ANNAPOLIS – Although Dr. Michael Bunnemeyer lives in Arnold, he once practiced medicine in Friendsville, a small town in northwestern Garrett County. With the help of “telemedicine,” he hopes to be able to do so again.
Friendsville, a community of fewer than 600 people, has been without a physician since January.
“There’s a lot of retired people here, people that don’t like to drive,” said Friendsville pharmacist Jerry Wolford. “It’s been quite a hardship.”
Bunnemeyer now corresponds with Wolford by e-mail, and has occasionally made the four-hour drive to visit the town.
“It’s not telemedicine,” he said. “I haven’t seen any patients [from Friendsville] since I left there, nor have I given medical advice.”
Telemedicine is essentially the use of high technology to practice medicine over a long distance. For example, a doctor or nurse dealing with an unfamiliar condition could electronically transmit images of patients, X-rays, test results, etc., to specialists in other hospitals.
Bunnemeyer plans to attend a conference on telemedicine, which the Medical and Chirurgical Faculty of Maryland will hold Saturday at the BWI Airport Marriott. “Telemedicine: Past, Present, Promise” is intended for physicians, medical students and other health professionals.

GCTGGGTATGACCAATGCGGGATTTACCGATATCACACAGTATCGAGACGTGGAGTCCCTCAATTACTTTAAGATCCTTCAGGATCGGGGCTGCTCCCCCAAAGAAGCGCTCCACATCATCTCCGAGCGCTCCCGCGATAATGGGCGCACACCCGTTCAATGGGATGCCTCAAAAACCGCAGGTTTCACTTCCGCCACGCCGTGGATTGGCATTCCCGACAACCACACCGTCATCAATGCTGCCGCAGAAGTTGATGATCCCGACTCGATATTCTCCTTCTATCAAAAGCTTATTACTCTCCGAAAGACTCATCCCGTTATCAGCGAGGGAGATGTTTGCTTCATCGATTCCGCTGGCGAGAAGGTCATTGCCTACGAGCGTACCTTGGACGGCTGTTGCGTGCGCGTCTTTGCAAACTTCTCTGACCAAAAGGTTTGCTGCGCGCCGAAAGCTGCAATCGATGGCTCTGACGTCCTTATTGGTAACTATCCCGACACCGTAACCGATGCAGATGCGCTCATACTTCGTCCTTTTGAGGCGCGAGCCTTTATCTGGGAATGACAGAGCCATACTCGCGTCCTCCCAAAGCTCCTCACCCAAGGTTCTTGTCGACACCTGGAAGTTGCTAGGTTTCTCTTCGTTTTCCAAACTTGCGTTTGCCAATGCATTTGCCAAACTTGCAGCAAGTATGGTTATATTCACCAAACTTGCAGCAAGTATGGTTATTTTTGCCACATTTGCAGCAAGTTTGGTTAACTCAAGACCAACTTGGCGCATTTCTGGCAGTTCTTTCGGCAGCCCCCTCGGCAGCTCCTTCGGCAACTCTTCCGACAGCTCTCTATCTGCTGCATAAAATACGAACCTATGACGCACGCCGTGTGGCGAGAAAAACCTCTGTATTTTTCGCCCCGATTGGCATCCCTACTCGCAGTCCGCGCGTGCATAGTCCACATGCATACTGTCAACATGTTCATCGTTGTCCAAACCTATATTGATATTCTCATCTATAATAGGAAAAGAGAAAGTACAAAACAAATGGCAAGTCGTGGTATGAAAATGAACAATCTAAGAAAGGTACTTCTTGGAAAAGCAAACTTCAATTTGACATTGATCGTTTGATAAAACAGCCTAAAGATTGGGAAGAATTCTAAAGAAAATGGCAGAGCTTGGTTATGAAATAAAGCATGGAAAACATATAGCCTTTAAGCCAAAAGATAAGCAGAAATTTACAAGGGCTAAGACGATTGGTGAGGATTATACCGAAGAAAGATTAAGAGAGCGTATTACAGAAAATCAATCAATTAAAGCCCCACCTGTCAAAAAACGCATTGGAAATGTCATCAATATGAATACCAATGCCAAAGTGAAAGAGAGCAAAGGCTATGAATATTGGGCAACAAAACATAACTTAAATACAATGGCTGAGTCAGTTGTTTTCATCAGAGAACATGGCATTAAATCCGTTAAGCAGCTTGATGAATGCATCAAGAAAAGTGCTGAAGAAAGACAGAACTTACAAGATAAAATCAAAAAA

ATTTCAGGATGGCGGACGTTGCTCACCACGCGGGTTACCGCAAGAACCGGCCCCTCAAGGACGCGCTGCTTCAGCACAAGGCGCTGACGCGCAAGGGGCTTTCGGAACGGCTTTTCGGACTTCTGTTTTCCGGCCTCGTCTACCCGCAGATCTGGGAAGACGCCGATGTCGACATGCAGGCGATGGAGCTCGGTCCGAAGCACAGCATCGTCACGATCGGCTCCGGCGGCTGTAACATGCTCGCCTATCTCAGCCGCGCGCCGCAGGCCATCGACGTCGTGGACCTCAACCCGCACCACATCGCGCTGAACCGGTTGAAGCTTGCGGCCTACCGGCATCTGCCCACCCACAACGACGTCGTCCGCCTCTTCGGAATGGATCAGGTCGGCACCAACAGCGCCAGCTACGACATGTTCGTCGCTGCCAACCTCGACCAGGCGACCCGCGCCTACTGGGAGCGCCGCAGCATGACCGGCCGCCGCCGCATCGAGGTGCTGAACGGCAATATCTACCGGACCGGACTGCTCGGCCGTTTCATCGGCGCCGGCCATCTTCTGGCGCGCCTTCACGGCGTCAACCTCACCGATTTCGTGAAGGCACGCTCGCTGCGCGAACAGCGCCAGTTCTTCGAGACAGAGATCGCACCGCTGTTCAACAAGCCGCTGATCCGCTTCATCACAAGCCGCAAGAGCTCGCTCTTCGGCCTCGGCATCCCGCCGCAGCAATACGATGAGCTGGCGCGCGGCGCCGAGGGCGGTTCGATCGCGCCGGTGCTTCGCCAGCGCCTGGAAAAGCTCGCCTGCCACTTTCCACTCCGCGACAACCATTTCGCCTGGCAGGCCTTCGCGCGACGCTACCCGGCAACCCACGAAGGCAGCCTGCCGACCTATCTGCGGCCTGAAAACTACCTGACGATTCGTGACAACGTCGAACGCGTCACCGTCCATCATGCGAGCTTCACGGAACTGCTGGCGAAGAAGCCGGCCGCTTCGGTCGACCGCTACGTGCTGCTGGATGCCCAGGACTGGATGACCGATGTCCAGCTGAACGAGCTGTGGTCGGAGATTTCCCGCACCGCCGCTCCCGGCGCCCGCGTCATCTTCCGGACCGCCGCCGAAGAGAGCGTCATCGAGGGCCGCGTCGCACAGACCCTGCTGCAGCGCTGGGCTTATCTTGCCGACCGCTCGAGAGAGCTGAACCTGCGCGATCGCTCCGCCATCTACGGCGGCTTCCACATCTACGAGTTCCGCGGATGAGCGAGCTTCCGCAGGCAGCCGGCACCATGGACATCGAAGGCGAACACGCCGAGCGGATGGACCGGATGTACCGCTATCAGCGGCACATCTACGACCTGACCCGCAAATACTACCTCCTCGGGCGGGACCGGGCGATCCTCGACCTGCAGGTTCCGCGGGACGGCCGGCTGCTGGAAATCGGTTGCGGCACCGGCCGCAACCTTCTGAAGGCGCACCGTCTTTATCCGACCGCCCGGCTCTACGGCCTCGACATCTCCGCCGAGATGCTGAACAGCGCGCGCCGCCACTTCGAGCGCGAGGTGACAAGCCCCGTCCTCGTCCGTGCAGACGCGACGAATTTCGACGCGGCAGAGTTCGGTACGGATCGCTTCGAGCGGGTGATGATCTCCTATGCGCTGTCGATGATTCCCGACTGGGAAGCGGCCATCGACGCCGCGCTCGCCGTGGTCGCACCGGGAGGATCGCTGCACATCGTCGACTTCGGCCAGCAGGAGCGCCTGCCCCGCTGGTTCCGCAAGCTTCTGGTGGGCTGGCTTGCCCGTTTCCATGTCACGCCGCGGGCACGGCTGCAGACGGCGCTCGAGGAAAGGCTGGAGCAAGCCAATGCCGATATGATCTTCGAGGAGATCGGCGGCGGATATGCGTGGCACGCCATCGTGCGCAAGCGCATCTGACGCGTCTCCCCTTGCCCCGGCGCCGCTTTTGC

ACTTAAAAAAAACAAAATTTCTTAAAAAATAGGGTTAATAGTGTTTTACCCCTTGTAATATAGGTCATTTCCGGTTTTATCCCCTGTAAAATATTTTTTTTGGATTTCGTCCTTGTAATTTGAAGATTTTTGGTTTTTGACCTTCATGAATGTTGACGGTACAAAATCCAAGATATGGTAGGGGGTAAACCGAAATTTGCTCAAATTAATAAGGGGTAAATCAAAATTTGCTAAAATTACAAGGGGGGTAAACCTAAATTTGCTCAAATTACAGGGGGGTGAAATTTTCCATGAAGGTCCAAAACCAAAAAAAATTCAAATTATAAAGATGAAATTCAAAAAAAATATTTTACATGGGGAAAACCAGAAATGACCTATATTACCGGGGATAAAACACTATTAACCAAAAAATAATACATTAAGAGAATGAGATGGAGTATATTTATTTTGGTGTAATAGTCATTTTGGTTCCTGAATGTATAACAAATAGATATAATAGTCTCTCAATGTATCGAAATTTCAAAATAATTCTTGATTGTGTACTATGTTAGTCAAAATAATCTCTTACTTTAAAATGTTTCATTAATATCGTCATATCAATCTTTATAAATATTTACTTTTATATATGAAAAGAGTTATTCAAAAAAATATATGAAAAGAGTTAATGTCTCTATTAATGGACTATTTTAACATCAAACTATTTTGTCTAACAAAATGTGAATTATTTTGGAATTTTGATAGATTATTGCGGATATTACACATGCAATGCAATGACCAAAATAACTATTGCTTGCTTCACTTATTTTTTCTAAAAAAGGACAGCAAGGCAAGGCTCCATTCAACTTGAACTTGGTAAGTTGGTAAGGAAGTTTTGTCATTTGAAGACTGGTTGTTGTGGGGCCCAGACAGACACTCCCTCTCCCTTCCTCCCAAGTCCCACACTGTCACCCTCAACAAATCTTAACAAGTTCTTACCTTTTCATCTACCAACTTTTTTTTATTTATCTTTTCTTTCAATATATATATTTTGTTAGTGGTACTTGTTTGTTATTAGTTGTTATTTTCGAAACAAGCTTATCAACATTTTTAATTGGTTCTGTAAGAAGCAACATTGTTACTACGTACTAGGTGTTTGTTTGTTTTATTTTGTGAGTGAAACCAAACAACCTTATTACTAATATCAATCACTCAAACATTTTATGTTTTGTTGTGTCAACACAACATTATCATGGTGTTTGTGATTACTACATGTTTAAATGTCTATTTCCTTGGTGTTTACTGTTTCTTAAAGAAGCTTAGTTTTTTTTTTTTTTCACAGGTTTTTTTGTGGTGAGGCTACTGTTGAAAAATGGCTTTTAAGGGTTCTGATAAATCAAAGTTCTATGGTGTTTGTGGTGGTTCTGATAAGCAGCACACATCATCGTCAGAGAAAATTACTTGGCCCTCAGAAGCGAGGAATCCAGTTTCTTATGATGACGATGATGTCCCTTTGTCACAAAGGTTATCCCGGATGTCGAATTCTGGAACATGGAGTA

“For the last two years at our meetings we’ve had various presenters dealing with telemedicine,” said Med Chi spokeswoman Jane Short. “They have been standing room only.”
Among the topics under discussion will be how advances in technology are changing health care, the uses of telemedicine in emergency medicine, surgery, psychiatry, dermatology, radiology and diabetic retinopathy screening, and the costs of telemedicine and how to address them.
The Medical and Chirurgical Faculty of Maryland, or Med Chi, was established in 1799 to set standards for Maryland physicians. It has about 6,000 members.
The conference will also look at the effect of telemedicine on medical licensure. A bill introduced in the Maryland State Senate last session would have required physicians to have a “special purpose license” to practice interstate telemedicine for Maryland patients.
To obtain such a license, a physician would have had to apply to the State Board of Physician Quality Assurance, be licensed in another state and have a clean record.
The Department of Health and Mental Hygiene and the Board of Physician Quality Assurance requested that the bill be withdrawn until the issue could be studied further. It was, and a study is under way. For more information on Saturday’s conference, call 1-800- 492-1056. -30-